Will Building a More Environmentally Friendly Heating System for the City Lead to Less Recycling?

The more the council grows capacity at the Poolbeg waste-to-energy incinerator, the less people will recycle, independent Councillor Mannix Flynn said at the May meeting of the council’s environment committee.

“The great fear is that this capacity to burn waste will just continue infinitum,” he says.

Dublin City Council – which owns the plant along with the private company Covanta – intends to apply to An Bord Pleanála for permission to burn an extra 90,000 tonnes of waste each year, said James Nolan, a council senior executive officer.

If this proposed increase is approved, it would mean raising the incinerator’s capacity by 15 percent, from a diet of 600,000 tonnes of waste to one of 690,000 tonnes.

On 5 May, most councillors on the environment committee agreed with Flynn’s motion calling on the council to withdraw its application, saying they had concerns about the expansion.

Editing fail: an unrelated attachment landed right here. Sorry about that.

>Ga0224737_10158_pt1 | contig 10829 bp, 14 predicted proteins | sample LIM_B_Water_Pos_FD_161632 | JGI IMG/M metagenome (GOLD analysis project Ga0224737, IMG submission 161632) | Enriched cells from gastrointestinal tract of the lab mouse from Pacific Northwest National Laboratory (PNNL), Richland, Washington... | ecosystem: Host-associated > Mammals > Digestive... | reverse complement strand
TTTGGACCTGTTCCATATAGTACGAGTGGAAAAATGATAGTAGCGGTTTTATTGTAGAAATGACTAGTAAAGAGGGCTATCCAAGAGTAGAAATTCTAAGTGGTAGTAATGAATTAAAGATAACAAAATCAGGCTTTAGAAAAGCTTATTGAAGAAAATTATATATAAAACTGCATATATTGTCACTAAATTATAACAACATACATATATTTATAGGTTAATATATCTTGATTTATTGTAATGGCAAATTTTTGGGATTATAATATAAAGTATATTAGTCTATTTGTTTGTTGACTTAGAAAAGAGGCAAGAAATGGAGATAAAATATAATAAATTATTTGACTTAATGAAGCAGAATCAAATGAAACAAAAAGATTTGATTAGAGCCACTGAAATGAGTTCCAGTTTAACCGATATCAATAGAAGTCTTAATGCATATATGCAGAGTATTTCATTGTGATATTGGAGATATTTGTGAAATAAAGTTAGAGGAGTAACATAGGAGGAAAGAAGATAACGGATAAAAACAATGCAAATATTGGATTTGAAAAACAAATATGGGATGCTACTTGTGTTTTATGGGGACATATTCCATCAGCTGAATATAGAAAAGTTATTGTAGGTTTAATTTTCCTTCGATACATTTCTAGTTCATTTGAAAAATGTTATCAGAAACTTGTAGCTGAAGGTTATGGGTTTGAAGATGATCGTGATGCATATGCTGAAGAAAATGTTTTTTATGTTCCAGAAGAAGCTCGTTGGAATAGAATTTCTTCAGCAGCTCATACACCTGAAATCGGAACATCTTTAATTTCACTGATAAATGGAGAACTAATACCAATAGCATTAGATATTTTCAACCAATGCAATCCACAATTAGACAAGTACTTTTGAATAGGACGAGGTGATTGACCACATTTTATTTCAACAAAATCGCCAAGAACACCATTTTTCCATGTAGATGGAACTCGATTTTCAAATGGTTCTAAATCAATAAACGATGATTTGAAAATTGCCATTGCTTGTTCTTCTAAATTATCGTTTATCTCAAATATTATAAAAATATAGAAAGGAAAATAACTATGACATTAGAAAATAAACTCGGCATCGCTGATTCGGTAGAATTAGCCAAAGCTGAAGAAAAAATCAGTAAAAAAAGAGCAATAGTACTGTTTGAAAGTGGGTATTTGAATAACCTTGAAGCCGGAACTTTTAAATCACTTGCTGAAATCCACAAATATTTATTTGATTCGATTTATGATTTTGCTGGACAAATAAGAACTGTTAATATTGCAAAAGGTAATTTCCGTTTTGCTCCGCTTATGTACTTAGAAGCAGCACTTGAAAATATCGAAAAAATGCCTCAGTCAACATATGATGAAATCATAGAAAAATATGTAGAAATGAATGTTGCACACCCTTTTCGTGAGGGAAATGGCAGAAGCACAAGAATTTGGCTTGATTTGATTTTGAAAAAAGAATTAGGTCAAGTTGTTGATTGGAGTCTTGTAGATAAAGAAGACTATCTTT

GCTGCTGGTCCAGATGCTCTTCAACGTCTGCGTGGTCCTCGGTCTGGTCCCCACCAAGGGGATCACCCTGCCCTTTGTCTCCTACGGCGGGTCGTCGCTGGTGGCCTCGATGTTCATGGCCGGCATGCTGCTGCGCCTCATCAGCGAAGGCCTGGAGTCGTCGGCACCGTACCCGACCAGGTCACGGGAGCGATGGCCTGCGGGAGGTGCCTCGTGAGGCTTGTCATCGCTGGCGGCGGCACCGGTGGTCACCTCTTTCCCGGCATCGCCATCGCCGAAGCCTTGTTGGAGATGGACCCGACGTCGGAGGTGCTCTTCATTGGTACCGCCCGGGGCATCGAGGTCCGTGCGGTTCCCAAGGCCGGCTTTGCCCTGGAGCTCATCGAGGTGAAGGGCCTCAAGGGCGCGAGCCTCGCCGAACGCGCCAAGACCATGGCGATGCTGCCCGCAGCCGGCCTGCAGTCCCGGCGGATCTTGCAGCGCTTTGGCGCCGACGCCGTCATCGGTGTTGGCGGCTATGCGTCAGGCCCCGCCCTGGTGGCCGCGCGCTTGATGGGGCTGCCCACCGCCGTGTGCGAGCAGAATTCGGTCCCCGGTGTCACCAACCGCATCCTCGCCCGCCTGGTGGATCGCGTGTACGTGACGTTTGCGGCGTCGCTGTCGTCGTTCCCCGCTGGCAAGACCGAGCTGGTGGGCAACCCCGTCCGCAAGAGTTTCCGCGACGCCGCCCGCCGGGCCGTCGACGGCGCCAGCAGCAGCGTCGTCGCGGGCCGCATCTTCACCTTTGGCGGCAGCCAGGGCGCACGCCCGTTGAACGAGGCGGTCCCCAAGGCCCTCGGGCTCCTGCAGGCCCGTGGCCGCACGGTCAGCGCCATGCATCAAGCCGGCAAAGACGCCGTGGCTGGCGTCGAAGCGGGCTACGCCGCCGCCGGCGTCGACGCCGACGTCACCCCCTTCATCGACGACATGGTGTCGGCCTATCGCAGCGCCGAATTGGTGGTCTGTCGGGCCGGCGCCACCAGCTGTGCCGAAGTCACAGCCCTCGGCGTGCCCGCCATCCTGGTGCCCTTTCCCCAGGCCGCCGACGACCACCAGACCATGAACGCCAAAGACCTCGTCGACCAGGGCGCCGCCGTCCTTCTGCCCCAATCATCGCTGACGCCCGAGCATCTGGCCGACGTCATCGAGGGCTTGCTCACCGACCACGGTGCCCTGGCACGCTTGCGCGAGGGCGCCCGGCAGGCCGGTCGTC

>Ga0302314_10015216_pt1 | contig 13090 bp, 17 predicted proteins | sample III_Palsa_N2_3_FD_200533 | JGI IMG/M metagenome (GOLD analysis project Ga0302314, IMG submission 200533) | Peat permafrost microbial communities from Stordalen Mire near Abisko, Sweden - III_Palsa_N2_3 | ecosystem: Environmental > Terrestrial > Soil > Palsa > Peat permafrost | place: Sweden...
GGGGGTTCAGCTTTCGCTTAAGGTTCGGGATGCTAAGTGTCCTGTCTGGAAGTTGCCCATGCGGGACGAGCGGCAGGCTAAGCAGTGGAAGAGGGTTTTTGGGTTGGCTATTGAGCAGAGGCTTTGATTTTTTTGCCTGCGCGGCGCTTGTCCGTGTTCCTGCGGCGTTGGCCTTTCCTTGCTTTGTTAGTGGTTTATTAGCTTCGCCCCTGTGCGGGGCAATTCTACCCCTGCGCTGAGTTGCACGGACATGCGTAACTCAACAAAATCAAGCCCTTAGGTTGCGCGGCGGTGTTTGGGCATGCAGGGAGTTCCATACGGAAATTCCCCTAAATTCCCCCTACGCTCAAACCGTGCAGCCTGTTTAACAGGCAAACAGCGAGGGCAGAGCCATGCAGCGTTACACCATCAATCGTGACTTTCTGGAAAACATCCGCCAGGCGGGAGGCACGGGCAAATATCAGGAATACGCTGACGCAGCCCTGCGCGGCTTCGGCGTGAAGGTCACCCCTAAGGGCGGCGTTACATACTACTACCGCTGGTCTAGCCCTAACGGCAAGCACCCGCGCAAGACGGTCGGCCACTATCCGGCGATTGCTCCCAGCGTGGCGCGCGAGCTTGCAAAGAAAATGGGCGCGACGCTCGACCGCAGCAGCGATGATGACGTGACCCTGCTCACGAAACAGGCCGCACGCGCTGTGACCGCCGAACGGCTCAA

A spokesperson for Dublin City Council said the council will apply to increase capacity. “Waste to Energy is widely recognized as a technology that can help mitigate climate change.”

Incinerated waste doesn’t generate methane, as it would if it was sent to landfill, metals are recycled and the “electricity generated offsets the greenhouse gases that would otherwise have been generated from fossil fuels”, they said.

At the meeting, councillors also debated whether or not bedding down a district heating system that draws on energy from the incinerator would also lead to calls for more capacity and undermine efforts to recycle.